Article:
10-How Long Can A Generac Generator Run Nonstop

How Long Can A Generac Generator Run Nonstop?

Most power cuts are short-lived. According to data from the US Energy Information Administration, the average electricity customer must endure four hours per year without main supply. 

But, for some, outages are much longer, prompting them to wonder how long Generac generators can run nonstop. What if they have to keep going for days or weeks before the utility supplier restores power? 

In this post, we look at how long a Generac generator can realistically run nonstop and how it might affect your purchasing decisions. 

Generac Generator Run Times

So long as the generator is in a good state of repair, it should run as long as its fuel supply lasts, just like a car. That means that the running time is proportional to the amount of diesel or gas you can feed to it. 

If you have a gas generator and receive natural gas through main pipes to your home, you may be able to supply your Generac with fuel indefinitely. Gas coming from the mains continually replenishes the fuel that your generator uses, so the unit may be able to keep going for weeks at a time, so long as there are no mechanical faults. 

If your Generac uses liquid propane stored in a tank, running times are not indefinite but still considerable. Most standard tanks contain anywhere from 250 to 1,000 gallons. Typical home-use will burn through around 2 to 3 gallons of propane an hour. So a 1,000-gallon tank will see you through around two weeks of outages. 

Diesel tanks for home generators come in a variety of sizes. Sub-base tanks usually store less than 1,000 gallons of fuel, while underground storage tanks have options for more than 1,000 gallons. You can also get above-ground tanks, though these usually require planning permission and do not come in such high capacities. 

A generator producing 10 kW at around half load will consume around 0.35 gallons of diesel per hour, implying that a 1,000-gallon tank will last approximately 17 weeks. 

Maintenance Issues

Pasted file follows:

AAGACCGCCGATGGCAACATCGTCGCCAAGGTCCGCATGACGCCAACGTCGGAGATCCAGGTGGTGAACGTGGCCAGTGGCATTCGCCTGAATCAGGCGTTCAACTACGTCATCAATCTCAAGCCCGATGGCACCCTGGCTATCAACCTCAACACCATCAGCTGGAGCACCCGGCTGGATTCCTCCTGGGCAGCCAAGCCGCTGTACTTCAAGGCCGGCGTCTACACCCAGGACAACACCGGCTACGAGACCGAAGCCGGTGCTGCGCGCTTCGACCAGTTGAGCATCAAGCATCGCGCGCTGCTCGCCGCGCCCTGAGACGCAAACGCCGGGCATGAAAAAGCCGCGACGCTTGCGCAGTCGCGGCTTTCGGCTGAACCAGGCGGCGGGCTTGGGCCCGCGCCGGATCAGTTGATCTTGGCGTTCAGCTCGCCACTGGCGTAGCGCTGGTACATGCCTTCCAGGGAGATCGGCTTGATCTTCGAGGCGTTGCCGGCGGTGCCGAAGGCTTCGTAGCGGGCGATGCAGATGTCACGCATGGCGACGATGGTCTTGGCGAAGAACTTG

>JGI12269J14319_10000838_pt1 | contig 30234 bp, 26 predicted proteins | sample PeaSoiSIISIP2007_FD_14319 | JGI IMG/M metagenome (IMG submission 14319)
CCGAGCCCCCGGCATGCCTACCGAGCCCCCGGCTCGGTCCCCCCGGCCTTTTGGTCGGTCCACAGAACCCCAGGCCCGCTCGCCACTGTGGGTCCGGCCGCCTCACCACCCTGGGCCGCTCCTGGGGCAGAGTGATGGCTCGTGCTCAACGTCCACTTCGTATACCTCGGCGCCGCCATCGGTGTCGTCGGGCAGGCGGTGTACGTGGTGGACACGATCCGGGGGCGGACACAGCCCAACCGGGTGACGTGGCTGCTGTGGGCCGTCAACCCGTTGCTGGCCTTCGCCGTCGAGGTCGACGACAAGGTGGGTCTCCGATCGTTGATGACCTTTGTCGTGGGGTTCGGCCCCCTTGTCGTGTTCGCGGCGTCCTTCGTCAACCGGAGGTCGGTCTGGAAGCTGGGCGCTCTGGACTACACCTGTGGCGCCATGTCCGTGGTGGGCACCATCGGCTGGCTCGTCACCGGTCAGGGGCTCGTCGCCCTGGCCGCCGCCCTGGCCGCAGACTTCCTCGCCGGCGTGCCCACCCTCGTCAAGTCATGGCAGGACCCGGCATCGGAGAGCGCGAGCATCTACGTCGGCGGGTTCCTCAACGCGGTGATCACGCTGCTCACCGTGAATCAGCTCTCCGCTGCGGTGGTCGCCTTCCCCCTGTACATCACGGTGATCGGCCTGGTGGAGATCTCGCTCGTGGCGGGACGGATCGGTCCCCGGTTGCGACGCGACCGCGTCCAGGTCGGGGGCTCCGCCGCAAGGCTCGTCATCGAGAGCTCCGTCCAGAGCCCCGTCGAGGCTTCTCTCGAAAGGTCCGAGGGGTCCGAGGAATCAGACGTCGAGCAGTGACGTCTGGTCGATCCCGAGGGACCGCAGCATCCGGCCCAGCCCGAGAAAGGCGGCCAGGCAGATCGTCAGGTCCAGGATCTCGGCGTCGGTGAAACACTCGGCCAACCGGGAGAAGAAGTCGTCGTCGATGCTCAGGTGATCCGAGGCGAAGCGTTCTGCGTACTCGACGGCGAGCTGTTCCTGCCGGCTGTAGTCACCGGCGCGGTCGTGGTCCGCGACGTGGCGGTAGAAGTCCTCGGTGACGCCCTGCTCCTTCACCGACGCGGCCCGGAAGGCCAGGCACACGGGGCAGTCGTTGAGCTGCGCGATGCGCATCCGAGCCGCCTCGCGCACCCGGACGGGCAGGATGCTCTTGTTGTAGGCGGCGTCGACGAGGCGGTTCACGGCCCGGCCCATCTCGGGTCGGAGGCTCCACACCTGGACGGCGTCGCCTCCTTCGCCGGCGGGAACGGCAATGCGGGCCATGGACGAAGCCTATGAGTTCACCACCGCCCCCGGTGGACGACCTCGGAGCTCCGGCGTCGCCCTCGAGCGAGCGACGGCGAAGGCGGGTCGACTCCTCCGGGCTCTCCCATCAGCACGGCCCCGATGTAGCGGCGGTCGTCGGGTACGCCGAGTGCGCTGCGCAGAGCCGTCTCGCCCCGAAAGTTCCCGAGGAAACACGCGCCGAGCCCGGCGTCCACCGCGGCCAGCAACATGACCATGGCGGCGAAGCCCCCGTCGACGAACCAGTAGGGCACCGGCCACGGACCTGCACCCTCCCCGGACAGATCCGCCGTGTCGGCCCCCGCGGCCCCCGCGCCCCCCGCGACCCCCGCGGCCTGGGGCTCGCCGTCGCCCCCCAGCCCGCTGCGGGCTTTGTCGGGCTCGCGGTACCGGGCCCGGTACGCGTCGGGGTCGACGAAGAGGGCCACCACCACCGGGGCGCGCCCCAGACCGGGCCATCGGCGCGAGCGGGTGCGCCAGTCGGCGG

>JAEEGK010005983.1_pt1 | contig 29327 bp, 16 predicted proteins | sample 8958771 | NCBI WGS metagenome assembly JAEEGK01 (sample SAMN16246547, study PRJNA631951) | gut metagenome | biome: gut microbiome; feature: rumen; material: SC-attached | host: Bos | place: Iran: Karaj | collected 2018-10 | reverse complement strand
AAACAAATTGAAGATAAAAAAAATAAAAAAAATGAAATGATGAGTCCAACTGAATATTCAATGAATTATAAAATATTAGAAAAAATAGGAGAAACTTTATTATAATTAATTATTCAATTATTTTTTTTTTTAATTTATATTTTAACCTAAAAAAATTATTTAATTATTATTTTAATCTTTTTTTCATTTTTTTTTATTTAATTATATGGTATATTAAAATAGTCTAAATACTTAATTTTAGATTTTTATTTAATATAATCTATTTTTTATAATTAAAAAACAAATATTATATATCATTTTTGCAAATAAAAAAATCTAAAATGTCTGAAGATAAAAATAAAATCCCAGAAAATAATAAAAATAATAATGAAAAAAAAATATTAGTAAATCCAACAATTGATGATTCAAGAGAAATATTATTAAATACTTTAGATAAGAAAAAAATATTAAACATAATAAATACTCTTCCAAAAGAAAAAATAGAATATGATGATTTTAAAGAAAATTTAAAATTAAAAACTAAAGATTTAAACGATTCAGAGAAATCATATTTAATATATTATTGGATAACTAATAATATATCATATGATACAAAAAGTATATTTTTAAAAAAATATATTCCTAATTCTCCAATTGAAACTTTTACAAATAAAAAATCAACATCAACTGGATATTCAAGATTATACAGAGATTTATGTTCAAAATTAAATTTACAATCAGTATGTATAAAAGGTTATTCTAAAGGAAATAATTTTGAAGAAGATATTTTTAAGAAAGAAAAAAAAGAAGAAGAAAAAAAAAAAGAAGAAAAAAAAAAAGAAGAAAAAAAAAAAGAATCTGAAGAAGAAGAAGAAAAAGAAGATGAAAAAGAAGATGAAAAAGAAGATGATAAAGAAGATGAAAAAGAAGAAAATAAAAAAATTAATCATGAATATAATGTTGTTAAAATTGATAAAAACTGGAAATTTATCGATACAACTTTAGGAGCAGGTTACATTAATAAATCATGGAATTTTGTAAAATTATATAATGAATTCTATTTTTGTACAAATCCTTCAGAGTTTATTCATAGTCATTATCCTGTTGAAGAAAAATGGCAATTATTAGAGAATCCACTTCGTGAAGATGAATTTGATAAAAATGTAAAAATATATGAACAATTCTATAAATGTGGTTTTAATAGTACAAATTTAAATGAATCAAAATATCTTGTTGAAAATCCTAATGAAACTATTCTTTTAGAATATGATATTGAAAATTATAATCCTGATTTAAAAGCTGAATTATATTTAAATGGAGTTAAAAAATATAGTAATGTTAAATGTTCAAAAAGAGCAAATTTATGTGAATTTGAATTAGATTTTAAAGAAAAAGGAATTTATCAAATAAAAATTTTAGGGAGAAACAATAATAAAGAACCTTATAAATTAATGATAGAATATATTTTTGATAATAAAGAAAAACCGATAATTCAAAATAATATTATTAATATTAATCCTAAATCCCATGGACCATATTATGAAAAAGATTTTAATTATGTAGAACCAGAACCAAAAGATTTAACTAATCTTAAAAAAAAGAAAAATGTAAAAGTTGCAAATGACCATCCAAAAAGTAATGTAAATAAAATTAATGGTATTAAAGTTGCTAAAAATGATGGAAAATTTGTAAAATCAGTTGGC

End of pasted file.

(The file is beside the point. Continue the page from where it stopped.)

Like car engines, however, whole-home generators require regular maintenance to keep them in good condition. As with any machinery with moving parts, wear and tear can be significant. 

The best way to fight depreciation is to use a lubricant to reduce friction between all of the generator’s moving parts. Generac recommends replacing the oil in your machinery at least every fifty hours of cumulative usage. That translates to once every couple of days of continuous use. 

Portable And Standby Generators

Generac generators fall into two categories: portable and standby. And this determines how long they can supply power. 

Portable units are more transportable. Usually, event managers hire them for concerts or festivals, but homeowners buy them too. These generators require you to top them up with fuel during use continually, so they can only supply power for a limited time. 

By contrast, standby generators hook directly into mains or fixed fuel sources on your property. For instance, Generac installers will connect your unit to main natural gas pipes supplying your home. And as discussed above, this feature means that they can theoretically provide power indefinitely. 

Wattage Considerations

How long your Generac generator runs non-stop also depends on your home’s wattage requirements. So far, we have assumed average consumption of 900 kW/h per month or roughly 30 kW/h per day for the average US home. But you might require more than this, depending on your peak usage. 

Most whole-home generators offer around 5,500 watts. But some larger homes can see peak power demands exceeding 10,000 watts – especially if multiple people decide to use showers at the same time. Thus, you may require models able to accommodate much higher demand. 

Here are some of the wattage requirements of the heaviest usage appliances: 

  • Ovens: 2200 W
  • Coffee makers: 700W to 1400 W
  • Refrigerators: 150 to 400 W
  • Microwaves: 950 W to 1750 W
  • Dishwashers: 1200 W to 1500 W
  • Power showers: 1500 W to 2500 W

Other appliances, such as flatscreen TVs and laptops, use comparatively little energy. Average usage for these appliances ranges from around 50 W to 130 W. 

Clearly, the more power you use, the shorter time your Generac generator will run if you have a finite fuel supply. Wattage considerations do not matter if you connect your generator to the mains. However, exceeding your unit’s maximum rated power output is dangerous and may shorten its life.  
Get a  free quote for turnkey installation of a Generac Generator today from Generator Supercenter of NW Maryland. Online, call us at 301-887-5303 or visit our showroom at 415 S. Jefferson St, Frederick, MD 21701.

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